Please feel free to download and build the Outdoor Sitting Bench!
A seemingly simple outdoor sitting bench can serve as an excellent learning tool for design. To do it’s job, a bench really only needs to have legs and a top. But there are so many things we can do within those initial functional design requirements to make the piece beautiful, elegant, and worthy of your time and effort. In this project video, I’ll show you how I start with a basic design and then kick it up a notch with some simple modifications.
As designed, the bench incorporates 46 mortise and tenon joints! All you need to make them is a router and a table saw, plus a few hand tools for finessing. While there are certainly other tools and methods we could have used for these joints, my goal was to show you that it’s possible to get the job done using the fundamentals and a Hybrid Woodworking approach. Since the project will live outside, I used an outdoor-friendly glue for the entire assembly: Titebond III.
I’ve used a lot of different outdoor finishes over the years with varying levels of success. There’s one particular finish method that I like to call “bulletproof” and it involves the use of an epoxy sealer followed by a marine varnish. The sealer is a 2-part epoxy known as CPES (Clear Penetrating Epoxy Sealer). This material is somewhat unique in its application nuances so follow the instructions carefully. I apply two coats. After the epoxy, I switch over to Epifanes Clear Varnish. The key is to apply the varnish while the epoxy is still curing and the varnish layer will adhere aggressively to the epoxy. CPES is designed to cure slowly so after an overnight drying period, you should still be within the curing window and can move onto the varnish. Two coats of Epifanes clear (diluted 50% with mineral spirits) should do the trick.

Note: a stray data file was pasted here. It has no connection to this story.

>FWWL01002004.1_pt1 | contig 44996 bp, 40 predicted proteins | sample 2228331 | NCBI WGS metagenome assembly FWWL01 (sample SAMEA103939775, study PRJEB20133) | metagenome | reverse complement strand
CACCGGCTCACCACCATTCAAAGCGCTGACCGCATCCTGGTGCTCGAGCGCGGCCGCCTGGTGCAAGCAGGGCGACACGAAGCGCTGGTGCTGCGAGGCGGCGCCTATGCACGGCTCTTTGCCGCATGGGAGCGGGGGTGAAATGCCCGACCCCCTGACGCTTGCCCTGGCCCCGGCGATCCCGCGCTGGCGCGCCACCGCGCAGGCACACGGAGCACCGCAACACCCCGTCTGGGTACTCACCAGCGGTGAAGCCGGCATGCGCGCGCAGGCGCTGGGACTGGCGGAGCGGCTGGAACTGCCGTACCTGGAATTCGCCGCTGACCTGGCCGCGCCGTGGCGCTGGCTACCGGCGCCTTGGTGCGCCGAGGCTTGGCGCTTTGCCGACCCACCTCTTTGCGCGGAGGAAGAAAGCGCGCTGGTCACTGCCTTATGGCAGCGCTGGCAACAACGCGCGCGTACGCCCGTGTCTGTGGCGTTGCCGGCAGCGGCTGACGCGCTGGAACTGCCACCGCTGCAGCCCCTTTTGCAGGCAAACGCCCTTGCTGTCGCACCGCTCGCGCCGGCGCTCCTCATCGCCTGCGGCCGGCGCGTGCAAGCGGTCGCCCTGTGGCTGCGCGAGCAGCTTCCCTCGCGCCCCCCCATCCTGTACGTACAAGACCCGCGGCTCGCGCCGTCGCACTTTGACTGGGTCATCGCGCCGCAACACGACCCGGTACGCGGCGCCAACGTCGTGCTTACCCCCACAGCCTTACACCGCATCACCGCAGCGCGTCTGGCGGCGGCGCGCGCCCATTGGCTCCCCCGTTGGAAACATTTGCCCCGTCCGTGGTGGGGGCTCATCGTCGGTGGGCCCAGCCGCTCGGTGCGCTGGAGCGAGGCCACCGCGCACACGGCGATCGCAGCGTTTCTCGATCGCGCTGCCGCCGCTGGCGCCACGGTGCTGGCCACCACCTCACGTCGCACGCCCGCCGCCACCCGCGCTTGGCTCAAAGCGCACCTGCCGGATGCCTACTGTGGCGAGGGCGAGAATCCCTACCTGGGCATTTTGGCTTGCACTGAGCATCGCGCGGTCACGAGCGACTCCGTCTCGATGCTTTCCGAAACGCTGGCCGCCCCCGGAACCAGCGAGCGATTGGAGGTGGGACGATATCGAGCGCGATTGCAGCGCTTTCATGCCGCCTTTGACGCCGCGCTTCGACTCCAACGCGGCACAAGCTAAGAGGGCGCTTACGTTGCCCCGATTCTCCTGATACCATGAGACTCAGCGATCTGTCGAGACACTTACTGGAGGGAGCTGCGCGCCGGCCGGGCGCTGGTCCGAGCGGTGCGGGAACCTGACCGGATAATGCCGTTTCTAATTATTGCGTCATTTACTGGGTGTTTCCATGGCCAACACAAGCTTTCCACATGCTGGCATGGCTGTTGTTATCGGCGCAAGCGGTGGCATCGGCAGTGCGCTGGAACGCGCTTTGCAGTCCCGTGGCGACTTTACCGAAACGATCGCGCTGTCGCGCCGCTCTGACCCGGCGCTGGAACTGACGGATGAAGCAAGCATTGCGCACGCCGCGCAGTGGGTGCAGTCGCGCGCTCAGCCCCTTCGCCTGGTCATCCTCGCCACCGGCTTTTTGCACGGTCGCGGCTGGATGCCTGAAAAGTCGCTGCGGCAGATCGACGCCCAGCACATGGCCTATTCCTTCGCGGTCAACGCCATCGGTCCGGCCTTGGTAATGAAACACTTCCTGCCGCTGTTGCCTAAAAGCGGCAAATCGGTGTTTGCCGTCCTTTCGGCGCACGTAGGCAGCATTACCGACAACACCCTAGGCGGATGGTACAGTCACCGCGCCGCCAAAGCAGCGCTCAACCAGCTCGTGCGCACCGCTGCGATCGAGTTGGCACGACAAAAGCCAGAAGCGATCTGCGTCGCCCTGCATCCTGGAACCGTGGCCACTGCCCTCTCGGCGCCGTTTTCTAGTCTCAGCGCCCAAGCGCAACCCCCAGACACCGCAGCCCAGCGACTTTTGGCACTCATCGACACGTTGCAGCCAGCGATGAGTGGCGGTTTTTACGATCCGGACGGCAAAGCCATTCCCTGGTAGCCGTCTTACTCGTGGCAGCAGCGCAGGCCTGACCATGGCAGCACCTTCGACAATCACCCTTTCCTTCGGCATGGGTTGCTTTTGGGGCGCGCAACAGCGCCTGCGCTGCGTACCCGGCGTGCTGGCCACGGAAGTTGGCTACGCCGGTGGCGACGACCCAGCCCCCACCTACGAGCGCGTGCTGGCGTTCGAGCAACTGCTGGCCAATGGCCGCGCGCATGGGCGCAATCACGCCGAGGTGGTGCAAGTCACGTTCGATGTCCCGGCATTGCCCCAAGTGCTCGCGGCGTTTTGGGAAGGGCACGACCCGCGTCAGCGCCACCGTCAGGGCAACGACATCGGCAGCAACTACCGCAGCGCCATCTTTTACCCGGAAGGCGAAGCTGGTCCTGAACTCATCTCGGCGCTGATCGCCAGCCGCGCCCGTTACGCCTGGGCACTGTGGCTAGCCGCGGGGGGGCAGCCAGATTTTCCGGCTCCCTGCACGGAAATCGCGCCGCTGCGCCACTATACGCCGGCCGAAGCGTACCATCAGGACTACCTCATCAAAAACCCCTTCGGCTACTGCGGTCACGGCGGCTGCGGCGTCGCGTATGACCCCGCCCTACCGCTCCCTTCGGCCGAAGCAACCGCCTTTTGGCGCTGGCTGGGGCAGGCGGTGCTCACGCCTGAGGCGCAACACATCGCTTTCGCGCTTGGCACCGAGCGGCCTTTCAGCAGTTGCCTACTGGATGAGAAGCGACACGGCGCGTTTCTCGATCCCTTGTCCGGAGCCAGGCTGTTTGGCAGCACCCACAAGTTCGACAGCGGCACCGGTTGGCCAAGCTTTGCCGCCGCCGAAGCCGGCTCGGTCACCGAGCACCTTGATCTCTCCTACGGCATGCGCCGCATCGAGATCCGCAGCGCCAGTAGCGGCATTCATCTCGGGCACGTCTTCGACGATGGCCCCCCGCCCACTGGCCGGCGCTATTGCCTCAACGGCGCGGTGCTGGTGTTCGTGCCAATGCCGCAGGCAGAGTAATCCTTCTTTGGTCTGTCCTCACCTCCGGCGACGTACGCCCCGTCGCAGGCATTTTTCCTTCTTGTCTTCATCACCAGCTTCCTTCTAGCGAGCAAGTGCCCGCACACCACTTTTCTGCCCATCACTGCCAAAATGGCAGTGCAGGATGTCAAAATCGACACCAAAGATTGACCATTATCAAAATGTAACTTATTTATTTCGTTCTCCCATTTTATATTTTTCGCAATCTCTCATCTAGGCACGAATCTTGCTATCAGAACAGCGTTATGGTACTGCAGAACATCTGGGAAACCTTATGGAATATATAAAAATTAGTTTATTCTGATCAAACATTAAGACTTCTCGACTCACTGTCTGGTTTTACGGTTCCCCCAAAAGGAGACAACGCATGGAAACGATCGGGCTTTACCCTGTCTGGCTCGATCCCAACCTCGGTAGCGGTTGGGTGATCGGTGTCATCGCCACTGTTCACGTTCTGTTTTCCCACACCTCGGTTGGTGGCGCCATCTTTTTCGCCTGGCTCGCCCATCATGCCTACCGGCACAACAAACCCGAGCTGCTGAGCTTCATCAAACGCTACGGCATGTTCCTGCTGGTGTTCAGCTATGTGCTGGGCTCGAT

If you want a glossy finish, apply two additional coats (or more) to create a substantial varnish film that should provide a great deal of protection. If you’re like me and you don’t much like the super glossy look, you can follow up with a couple coats of Epifanes Woodfinish Matte. I dilute the stuff by about 10% with mineral spirits just to make it easier to brush on. By the way, I sand between every coat of this entire process with 320 grit paper just to remove any lumps and bumps.
Personally, I think the fancier version of the bench has a lot going for it. What was square and blocky now has a touch of elegance and grace. The changes aren’t crazy obvious, but they give the bench that certain something that the first version lacked. I’m sure lots of folks will like the first version better and that’s perfectly fine. We all have different tastes and the most I can do is discuss my own opinions and the logic behind them. I encourage you to develop your own design opinion and exercise them as much as possible.